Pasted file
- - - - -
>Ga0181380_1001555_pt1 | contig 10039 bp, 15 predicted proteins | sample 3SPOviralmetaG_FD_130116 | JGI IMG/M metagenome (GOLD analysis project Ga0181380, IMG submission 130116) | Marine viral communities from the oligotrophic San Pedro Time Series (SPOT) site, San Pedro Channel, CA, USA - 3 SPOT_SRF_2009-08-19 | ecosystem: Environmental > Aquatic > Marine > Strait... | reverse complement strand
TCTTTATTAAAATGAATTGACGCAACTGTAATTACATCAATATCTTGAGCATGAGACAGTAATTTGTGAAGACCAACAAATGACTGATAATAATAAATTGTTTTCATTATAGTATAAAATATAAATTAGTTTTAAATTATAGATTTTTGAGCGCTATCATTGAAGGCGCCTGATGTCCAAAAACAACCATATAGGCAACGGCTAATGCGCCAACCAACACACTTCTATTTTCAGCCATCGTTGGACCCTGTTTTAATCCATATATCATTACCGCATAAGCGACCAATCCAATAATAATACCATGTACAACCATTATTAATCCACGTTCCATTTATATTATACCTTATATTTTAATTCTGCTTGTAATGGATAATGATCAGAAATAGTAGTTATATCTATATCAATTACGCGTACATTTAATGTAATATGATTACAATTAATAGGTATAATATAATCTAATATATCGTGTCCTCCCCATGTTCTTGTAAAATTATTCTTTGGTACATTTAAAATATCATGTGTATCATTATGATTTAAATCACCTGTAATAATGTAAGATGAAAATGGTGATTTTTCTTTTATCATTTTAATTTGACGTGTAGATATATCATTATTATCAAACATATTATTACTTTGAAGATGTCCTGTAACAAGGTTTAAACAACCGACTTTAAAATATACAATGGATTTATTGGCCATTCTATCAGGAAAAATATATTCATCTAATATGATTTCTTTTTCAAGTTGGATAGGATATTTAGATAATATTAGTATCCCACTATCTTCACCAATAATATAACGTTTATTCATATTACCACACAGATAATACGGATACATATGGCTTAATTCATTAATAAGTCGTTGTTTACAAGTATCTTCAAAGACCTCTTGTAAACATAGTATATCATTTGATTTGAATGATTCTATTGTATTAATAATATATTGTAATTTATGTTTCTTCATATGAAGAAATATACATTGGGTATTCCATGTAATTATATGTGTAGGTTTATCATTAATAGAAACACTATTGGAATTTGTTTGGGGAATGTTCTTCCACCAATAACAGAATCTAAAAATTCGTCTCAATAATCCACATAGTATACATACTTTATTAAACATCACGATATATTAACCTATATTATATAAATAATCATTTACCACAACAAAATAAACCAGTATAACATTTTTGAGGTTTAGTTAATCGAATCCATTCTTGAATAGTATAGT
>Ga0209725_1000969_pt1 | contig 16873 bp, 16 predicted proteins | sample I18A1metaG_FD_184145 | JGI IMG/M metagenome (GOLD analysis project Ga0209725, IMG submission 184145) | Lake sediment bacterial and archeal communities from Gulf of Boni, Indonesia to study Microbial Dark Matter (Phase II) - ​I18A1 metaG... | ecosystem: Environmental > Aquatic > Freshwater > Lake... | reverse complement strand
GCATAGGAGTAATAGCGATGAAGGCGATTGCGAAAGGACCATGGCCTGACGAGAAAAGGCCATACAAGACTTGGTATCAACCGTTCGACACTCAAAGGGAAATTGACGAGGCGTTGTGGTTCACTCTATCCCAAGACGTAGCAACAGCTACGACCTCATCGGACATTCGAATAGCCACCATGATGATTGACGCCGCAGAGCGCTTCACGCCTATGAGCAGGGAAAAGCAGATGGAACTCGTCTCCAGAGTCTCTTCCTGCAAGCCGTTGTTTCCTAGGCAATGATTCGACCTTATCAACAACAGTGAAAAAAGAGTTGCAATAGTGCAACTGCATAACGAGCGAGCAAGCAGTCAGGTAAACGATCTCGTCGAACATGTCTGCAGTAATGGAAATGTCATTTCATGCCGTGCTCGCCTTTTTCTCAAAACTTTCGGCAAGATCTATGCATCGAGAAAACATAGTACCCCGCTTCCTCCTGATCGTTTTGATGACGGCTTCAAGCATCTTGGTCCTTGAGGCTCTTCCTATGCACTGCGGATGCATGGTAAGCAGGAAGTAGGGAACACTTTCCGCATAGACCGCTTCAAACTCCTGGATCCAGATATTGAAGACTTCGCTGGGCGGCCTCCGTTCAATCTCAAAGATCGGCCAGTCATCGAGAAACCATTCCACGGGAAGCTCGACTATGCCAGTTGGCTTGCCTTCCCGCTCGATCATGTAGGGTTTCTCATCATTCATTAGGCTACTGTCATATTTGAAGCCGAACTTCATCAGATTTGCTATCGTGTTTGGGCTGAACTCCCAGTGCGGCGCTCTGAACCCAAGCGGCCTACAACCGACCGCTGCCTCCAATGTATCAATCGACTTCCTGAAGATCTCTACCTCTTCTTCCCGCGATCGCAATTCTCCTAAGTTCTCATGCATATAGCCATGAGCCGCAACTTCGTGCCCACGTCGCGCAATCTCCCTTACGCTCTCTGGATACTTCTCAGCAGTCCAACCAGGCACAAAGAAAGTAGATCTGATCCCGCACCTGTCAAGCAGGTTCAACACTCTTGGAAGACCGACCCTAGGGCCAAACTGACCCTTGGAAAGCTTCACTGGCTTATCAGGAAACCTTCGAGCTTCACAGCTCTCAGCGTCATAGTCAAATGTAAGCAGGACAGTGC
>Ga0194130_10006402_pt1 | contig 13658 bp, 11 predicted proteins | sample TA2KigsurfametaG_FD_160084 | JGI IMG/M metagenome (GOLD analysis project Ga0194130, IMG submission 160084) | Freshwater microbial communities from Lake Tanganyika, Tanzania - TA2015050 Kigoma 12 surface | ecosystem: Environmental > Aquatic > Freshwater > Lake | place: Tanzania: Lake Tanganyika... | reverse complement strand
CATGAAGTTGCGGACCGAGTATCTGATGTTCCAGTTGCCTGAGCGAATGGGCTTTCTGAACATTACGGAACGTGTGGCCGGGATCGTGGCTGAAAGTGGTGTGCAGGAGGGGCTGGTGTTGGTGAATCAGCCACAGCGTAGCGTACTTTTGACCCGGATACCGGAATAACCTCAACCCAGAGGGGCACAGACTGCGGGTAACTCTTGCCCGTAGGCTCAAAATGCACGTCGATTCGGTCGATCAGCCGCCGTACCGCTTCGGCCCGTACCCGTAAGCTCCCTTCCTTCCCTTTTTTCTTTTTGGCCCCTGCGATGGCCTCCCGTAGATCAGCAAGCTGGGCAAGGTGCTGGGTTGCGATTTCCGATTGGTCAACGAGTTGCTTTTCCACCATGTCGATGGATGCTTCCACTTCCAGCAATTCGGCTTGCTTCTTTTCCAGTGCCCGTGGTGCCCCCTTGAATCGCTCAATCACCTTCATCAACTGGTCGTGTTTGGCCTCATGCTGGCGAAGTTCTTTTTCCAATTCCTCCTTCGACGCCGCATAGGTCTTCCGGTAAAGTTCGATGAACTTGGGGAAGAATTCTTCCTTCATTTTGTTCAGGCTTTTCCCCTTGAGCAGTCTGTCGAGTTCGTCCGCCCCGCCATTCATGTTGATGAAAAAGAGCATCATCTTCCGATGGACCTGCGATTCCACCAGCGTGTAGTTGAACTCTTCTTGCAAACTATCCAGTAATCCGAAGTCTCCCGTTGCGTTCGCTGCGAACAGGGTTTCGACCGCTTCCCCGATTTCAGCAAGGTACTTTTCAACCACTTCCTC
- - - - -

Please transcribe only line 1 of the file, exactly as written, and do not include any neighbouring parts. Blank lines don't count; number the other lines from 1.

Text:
>Ga0181380_1001555_pt1 | contig 10039 bp, 15 predicted proteins | sample 3SPOviralmetaG_FD_130116 | JGI IMG/M metagenome (GOLD analysis project Ga0181380, IMG submission 130116) | Marine viral communities from the oligotrophic San Pedro Time Series (SPOT) site, San Pedro Channel, CA, USA - 3 SPOT_SRF_2009-08-19 | ecosystem: Environmental > Aquatic > Marine > Strait... | reverse complement strand